Recent News Entries: Gender Equality, Reproductive, Maternal, Newborn & Child Health
HealthBridge welcomes Rebecca Brodmann as Project Manager for the Saving Lives in Nepal and Vietnam Project
HealthBridge is pleased to welcome Rebecca Brodmann as the Project Manager for the Saving Lives in Nepal and Vietnam Project. Rebecca has a masters of public health degree from Queen’s University and most recently, she has been working as a health promotion specialist at the health unit in Guelph focusing on chronic disease prevention. Previously, she completed an internship at WHO and did some consulting work for Mobility India. Rebecca brings a wealth of experience in project management and project development in the health sector.
For the entire month of June, every dollar you give to HealthBridge Foundation of Canada enters us for a chance to win $10,000.
Centre for Creative Initiatives in Health and Population (CCHIP) created a series of culturally sensitive educational videos on maternal and child health in Vietnam.
HealthBridge staff and partners laid the foundation to strengthen health systems and improve nutrition for vulnerable mothers and children during the first year of the Saving lives of mothers and children in Nepal and Vietnam project.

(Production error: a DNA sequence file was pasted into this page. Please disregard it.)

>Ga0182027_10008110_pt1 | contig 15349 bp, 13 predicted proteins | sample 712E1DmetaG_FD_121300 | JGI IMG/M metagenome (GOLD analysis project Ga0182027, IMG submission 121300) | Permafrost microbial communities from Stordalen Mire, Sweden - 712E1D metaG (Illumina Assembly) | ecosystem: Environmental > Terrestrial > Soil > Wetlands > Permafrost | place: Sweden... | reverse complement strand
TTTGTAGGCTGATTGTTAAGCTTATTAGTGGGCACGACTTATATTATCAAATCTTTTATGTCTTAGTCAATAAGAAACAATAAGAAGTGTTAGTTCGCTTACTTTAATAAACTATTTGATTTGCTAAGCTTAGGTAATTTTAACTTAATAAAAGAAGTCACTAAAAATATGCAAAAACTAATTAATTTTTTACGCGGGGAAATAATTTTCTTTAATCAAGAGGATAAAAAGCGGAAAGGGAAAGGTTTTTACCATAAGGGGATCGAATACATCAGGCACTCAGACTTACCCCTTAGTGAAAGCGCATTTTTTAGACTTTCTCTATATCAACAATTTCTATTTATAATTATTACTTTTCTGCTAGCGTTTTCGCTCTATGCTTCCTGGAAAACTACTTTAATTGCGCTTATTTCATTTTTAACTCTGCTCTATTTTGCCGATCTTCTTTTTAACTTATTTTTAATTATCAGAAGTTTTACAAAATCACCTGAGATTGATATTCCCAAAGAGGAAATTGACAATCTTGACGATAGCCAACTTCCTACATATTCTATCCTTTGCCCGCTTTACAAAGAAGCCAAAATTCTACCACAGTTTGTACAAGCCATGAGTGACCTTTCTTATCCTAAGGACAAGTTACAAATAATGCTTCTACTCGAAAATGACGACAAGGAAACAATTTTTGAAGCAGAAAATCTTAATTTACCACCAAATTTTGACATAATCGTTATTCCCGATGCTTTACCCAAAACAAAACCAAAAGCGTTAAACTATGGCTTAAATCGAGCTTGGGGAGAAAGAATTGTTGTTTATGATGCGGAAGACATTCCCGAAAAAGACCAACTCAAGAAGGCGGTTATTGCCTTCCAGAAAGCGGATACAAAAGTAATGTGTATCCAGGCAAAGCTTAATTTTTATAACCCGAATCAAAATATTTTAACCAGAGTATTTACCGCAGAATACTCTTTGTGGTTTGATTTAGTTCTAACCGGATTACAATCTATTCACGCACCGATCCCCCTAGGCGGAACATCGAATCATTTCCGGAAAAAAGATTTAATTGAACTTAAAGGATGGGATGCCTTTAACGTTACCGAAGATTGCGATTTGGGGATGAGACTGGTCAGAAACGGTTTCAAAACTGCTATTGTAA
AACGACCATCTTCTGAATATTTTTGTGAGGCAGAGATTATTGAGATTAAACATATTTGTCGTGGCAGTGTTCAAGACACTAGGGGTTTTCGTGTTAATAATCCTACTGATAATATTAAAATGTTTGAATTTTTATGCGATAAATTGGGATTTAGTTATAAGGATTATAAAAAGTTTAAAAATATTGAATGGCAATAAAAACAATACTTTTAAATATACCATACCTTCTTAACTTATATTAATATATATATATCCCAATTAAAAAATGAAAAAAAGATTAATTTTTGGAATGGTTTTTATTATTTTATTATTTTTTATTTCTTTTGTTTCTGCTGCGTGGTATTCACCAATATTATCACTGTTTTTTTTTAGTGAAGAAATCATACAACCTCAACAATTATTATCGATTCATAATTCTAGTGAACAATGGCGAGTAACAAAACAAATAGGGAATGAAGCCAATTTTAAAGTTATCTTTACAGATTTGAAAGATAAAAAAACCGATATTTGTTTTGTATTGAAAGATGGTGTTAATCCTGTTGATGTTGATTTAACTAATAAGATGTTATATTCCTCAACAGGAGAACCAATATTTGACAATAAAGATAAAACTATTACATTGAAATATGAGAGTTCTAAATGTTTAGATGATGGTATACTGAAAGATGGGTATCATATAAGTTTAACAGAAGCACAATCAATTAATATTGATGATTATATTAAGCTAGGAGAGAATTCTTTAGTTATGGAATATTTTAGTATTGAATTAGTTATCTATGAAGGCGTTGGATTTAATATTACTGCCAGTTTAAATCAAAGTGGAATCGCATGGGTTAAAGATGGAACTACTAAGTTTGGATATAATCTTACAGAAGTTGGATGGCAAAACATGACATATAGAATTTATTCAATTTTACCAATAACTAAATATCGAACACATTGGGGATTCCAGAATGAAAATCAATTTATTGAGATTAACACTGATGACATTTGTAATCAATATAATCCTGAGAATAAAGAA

Are you looking for an opportunity to be involved with a high-impact maternal and child health project? Join us as an intern in Hanoi, Vietnam!
Local health workers in Vietnam now have more resources and knowledge to better meet the health and nutrition needs of women and children in rural communities.
From September 14 to October 12 2017, Steps for Change participants walked in solidarity with women and children in Nepal and Vietnam who need better access to health services and nutrition.
HealthBridge joined the International Nepal Fellowship in Banke District, Nepal to witness first-hand the incredible work of local health workers and our partners to improve the health of mothers and children.
In the absence of alternative transportation, providing Female Community Health Volunteers in Nepal with bicycles can make it easier for them to make home visits. This allows them to increase the frequency of visits and access families who live in remote areas, which would otherwise take several hours to reach by foot.
This network of local health trainers will play a vital role in strengthening the capacity of health workers and improving the quality of maternal and child health services in their communities.